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With an Ebola outbreak underway in the Democratic Republic of Congo, experts say healthcare providers should review their Ebola response plans now to avoid repeating past mistakes. During the Ebola outbreak in Liberia in 2014, two nurses at Texas Health Presbyterian Hospital contracted the disease and one man was misdiagnosed and discharged from the hospital. The nurses survived, but Thomas Eric Duncan, believed to be the first person to transmit the disease on U.S. soil, later died. Ebola is a virus that causes severe bleeding, organ failure and has up to a 90 percent mortality rate. Humans spread the virus by contact with bodily fluids.
Patricia Abbott, associate professor at the University of Michigan School of Nursing, served on a national panel that reviewed the hospital’s response and issued a report in 2015. Complacency – or specifically what Abbott calls lack of “situational awareness” – and poor communication were the biggest shortfalls, the report found.
“We certainly do not want to imitate chicken little and proclaim that ‘the sky is falling!’ but at the same time I would venture to say that many of our front line responders do not know that Ebola is flaring again in Africa,” said Abbott, also the director of the Hillman Scholars in Nursing Innovation program. “Now’s a good time to gather your team and ask, ‘Did you know there are 40 new cases in the Congo, which has very poorly controlled borders? What might this mean for our emergency department and first responders? We were caught off-guard in 2014, let’s not repeat that. What we learned in Dallas is that the theoretical can become a reality very quickly. The Democratic Republic of Congo is only a 12-hour plane ride away.”
There are ways hospitals and medical facilities can prepare, Abbott said. Administrators should make health care workers aware that Ebola is active again, and to brush up on what was learned in the fall of 2014.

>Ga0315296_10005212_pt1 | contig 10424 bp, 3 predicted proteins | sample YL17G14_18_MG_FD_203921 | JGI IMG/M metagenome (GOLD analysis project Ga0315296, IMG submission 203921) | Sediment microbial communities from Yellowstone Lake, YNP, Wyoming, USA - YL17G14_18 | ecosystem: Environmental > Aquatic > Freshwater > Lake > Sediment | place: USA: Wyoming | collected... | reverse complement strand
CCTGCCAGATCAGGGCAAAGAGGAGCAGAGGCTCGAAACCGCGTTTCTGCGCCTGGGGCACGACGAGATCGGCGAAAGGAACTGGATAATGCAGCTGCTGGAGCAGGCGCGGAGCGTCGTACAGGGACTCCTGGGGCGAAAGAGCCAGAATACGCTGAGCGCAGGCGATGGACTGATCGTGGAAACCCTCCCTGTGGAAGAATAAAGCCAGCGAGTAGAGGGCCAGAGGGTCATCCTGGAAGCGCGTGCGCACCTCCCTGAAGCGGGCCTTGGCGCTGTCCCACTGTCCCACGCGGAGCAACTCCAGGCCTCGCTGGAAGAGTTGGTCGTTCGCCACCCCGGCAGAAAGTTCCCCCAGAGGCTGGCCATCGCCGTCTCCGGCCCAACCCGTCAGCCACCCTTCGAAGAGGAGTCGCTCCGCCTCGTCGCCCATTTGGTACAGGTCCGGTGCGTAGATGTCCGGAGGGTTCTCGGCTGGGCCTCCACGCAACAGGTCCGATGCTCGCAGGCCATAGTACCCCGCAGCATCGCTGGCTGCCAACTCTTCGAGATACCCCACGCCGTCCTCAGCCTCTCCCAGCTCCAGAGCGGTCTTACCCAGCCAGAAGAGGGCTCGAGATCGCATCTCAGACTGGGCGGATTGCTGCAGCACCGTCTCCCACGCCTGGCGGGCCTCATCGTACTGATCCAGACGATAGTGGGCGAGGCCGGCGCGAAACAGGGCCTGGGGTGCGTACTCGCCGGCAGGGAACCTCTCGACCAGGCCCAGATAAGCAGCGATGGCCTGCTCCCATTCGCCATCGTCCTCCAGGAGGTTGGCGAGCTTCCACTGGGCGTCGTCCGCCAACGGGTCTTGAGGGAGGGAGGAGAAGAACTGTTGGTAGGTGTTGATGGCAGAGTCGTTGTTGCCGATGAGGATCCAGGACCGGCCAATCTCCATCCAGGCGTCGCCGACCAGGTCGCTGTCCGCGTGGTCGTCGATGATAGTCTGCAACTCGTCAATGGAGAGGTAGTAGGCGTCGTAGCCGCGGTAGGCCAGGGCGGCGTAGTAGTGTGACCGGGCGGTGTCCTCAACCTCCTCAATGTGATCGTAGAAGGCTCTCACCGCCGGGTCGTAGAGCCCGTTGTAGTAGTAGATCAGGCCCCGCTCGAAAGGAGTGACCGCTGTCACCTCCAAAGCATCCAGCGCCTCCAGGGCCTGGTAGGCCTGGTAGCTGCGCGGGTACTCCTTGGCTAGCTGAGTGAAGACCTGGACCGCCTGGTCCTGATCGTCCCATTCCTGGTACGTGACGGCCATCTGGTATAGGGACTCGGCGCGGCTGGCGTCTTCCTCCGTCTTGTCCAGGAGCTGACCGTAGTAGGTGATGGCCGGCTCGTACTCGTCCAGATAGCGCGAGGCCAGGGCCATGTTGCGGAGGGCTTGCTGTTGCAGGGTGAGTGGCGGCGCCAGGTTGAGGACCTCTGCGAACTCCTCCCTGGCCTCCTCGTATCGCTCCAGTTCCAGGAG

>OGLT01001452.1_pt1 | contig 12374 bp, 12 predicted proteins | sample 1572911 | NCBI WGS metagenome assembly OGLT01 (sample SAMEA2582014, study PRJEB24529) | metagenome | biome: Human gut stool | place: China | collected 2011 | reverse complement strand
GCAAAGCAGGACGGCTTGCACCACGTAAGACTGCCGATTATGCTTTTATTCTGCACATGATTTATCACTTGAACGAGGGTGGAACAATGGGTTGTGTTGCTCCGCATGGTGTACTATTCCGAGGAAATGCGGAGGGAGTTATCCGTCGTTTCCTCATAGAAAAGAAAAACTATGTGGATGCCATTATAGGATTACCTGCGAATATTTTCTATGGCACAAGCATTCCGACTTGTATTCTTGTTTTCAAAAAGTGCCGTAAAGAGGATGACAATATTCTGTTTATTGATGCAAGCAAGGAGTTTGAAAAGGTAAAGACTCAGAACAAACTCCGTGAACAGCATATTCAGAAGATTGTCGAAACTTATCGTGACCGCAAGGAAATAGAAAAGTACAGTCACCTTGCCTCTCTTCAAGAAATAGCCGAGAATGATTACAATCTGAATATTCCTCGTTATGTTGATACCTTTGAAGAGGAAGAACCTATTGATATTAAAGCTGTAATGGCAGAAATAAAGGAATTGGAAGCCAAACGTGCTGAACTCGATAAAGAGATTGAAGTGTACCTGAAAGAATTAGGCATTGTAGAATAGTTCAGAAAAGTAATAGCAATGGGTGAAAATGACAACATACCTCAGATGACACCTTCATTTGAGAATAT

For example in Dallas, the first provider who cared for the patient did not suspect Ebola even though the patient reported that he recently arrived from West Africa and the Liberian Ebola epidemic story had been widely reported. It’s human nature to believe it can’t happen here, Abbott said.
But, this “situational awareness” is essential, Abbott said, especially in major cities like Detroit or Dallas, both home to international airports and diverse populations.
“I would venture to say that right now if you walked into an emergency department with symptoms of Ebola, it’s not the first thing that would come to mind,” Abbott said. “Three years ago, it might have been in the front of everyone’s mind, but I suspect that now, without big news headlines, that food poisoning or the flu might be the first thing considered. Of course now, the protocols are different. The Texas Ebola incident really changed us, but out of sight out of mind is another human trait.
The Texas report also showed that health care workers failed to communicate with each other, relying instead on their computers to relay information instead of simply talking face-to-face.
“If you see something, say something,” Abbott said. “If you’re not sure, talk about it. Don’t discount the importance of human communication and teaming.”
According to the World Health Organization May 21 situation report, six suspected Ebola cases were reported from a remote area in the Democratic Republic of Congo, with two cases confirmed, three probable cases and 38 suspected cases. WHO is monitoring 365 people thought to have come in contact with the virus.
Source: University of Michigan